U.S. Department of Education

Here's How You Can Support Students of Color Who Have Disabilities

The intersection of race and disability is often forgotten, minimized or ignored, especially in the lives of African-Americans and African-American students. A 2016 press release from the Department of Education emphasizes that many children of color—particularly Black and American Indian youth—are identified for special education services at substantially higher rates than their peers, a sign of potential misidentification. Both misidentification and disproportional discipline are challenges that stakeholders must address to encourage the success of students of color with disabilities. Lack of inclusion is due, in part, to the low number of disability research studies involving people of color as well as the lack of awareness about the experiences of African-American people with disabilities. Educators must be able to support diverse student needs. Academic accommodations can be particularly empowering when they are correctly identified and applied in both pre-K-12 and post-secondary learning. Accommodations provided to students with disabilities are vital in situations when students may feel uncomfortable disclosing needs related to a disability, which can cause them to miss out on required support. There is no one-size-fits-all approach to supporting students with disabilities but there are some things educators can do to help accelerate their success.
  1. Encourage students to explore and be proud of their identity. Students have differing levels of comfort with identities within race and disability and the intersection of the two. There are several books on being an African-American female with a disability that can provide a relatable and inspiring narrative for those who identify as a triple minority.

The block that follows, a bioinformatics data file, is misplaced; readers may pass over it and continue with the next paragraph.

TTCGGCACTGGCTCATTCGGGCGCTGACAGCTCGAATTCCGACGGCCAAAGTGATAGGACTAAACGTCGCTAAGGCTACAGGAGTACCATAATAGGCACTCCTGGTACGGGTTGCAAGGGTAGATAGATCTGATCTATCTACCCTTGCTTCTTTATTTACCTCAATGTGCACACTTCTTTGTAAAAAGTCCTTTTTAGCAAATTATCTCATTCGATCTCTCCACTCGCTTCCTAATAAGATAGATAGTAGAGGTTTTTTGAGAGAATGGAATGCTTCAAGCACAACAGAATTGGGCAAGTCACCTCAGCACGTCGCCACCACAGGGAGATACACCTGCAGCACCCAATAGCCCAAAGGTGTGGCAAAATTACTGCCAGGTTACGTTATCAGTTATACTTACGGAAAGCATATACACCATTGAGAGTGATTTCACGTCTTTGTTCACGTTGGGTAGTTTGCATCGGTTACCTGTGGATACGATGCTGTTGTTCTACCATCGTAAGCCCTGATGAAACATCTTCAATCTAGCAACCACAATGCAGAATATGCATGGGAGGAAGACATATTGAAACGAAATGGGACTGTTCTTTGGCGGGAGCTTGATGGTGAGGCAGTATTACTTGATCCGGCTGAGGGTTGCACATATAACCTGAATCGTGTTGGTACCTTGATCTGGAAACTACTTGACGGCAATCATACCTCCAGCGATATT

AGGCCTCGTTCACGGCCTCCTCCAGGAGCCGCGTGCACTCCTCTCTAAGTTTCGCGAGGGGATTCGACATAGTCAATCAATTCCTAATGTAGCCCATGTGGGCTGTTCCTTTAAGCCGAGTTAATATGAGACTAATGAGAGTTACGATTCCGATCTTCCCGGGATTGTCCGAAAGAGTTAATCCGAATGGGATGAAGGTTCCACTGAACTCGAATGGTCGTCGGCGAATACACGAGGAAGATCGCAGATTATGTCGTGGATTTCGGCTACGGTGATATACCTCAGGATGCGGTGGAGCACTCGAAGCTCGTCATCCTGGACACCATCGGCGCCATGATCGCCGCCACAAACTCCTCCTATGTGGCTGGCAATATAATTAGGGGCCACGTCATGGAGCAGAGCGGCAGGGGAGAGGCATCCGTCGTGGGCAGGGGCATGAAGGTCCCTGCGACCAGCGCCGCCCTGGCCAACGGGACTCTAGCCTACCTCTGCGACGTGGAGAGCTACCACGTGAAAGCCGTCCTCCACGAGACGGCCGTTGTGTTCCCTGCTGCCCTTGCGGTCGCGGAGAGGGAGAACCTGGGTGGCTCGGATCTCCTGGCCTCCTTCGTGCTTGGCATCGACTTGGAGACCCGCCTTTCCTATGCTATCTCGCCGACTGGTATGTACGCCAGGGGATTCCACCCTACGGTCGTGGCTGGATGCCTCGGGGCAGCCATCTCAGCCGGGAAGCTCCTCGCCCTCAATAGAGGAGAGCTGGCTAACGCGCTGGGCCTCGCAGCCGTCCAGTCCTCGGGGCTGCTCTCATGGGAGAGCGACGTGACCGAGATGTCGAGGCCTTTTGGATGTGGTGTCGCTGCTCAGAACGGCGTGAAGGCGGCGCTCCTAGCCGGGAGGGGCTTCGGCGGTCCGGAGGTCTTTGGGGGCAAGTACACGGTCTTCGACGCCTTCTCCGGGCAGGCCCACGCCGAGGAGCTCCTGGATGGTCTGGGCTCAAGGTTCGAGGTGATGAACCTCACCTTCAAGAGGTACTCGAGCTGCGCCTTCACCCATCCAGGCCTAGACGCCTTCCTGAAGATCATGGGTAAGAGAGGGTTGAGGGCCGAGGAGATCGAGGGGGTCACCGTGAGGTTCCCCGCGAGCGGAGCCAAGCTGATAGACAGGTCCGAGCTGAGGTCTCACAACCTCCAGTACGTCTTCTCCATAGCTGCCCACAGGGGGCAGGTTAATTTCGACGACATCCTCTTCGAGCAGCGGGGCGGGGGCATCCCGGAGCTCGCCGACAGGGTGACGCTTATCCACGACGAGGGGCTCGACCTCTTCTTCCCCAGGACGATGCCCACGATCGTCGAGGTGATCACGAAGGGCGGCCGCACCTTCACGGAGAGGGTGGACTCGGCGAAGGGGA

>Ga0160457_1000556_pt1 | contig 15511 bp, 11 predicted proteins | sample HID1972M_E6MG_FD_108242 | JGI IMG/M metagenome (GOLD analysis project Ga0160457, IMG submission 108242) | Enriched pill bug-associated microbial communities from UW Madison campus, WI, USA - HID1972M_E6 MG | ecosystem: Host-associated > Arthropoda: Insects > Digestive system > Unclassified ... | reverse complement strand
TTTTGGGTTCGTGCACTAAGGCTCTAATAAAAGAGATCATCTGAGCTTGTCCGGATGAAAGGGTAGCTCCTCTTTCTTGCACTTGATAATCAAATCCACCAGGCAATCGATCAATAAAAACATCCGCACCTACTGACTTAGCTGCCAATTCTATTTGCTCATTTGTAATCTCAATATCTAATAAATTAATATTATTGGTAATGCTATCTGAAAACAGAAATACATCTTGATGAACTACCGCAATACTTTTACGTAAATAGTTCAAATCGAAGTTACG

2. Create an open space for conversation. Make sure that students with disabilities and their parents feel safe discussing their disability and appropriate accommodations. It is also important to create an inclusive classroom where students with and without disabilities interact, so that all students have a sense of understanding, respect and belonging.
  3. Provide resources and mentorship. Let students and parents know about mentoring and tutoring programs that can assist them further in academics, in extracurricular activities, and in other settings.
  4. Rethink disciplinary actions. Work to replace punitive measures with innovative preventative and restorative justice measures, encouraging students to actively participate in the learning environment, instead of being excluded and punished for having a disability.
  5. Assist students with transitioning from secondary to post-secondary education. There are rights and responsibilities students and parents should know about concerning the transition to college, which can be prepared for with the support of teachers.
Students of color with disabilities make vital contributions to our community and society. Building awareness, acknowledging their experiences and supporting their needs empowers them to continue that work, which benefits families, strengthens communities, and elevates our country.
Damiana Dendy is an intern with the Office of Communications and Outreach at the U.S. Department of Education and is a senior at the College of William and Mary.

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